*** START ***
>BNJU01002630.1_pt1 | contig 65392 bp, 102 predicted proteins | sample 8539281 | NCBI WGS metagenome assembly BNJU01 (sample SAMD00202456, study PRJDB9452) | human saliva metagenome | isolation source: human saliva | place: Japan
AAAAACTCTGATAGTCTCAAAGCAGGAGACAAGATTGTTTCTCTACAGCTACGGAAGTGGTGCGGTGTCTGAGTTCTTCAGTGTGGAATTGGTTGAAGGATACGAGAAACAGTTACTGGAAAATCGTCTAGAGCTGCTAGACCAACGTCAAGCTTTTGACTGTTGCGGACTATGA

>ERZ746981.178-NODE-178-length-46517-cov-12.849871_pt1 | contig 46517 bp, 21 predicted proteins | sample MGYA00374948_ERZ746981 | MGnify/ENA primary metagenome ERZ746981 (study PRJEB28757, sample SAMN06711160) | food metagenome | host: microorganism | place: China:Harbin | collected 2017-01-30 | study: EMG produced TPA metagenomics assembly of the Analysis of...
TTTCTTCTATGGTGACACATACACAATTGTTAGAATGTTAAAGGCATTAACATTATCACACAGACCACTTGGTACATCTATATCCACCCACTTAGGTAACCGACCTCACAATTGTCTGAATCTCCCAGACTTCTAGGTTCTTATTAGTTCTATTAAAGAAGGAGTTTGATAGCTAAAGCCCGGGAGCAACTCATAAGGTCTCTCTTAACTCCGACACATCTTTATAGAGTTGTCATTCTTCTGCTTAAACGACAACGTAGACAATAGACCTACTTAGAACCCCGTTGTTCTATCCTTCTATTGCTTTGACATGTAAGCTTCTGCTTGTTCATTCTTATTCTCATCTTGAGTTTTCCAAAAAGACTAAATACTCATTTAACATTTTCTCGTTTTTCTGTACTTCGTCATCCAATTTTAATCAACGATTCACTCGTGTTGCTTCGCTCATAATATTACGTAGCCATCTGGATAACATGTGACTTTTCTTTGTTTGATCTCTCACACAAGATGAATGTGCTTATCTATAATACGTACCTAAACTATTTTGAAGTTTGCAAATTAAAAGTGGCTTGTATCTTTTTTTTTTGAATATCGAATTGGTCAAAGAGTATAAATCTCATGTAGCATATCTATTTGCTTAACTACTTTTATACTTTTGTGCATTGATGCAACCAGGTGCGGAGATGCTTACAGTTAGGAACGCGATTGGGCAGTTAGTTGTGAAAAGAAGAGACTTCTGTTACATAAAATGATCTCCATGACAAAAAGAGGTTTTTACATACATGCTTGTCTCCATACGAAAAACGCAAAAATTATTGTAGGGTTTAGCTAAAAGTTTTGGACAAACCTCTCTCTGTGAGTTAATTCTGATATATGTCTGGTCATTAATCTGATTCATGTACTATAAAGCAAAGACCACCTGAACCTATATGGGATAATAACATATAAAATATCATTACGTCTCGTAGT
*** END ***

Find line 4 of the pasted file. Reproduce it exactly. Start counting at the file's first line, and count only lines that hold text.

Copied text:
TTTCTTCTATGGTGACACATACACAATTGTTAGAATGTTAAAGGCATTAACATTATCACACAGACCACTTGGTACATCTATATCCACCCACTTAGGTAACCGACCTCACAATTGTCTGAATCTCCCAGACTTCTAGGTTCTTATTAGTTCTATTAAAGAAGGAGTTTGATAGCTAAAGCCCGGGAGCAACTCATAAGGTCTCTCTTAACTCCGACACATCTTTATAGAGTTGTCATTCTTCTGCTTAAACGACAACGTAGACAATAGACCTACTTAGAACCCCGTTGTTCTATCCTTCTATTGCTTTGACATGTAAGCTTCTGCTTGTTCATTCTTATTCTCATCTTGAGTTTTCCAAAAAGACTAAATACTCATTTAACATTTTCTCGTTTTTCTGTACTTCGTCATCCAATTTTAATCAACGATTCACTCGTGTTGCTTCGCTCATAATATTACGTAGCCATCTGGATAACATGTGACTTTTCTTTGTTTGATCTCTCACACAAGATGAATGTGCTTATCTATAATACGTACCTAAACTATTTTGAAGTTTGCAAATTAAAAGTGGCTTGTATCTTTTTTTTTTGAATATCGAATTGGTCAAAGAGTATAAATCTCATGTAGCATATCTATTTGCTTAACTACTTTTATACTTTTGTGCATTGATGCAACCAGGTGCGGAGATGCTTACAGTTAGGAACGCGATTGGGCAGTTAGTTGTGAAAAGAAGAGACTTCTGTTACATAAAATGATCTCCATGACAAAAAGAGGTTTTTACATACATGCTTGTCTCCATACGAAAAACGCAAAAATTATTGTAGGGTTTAGCTAAAAGTTTTGGACAAACCTCTCTCTGTGAGTTAATTCTGATATATGTCTGGTCATTAATCTGATTCATGTACTATAAAGCAAAGACCACCTGAACCTATATGGGATAATAACATATAAAATATCATTACGTCTCGTAGT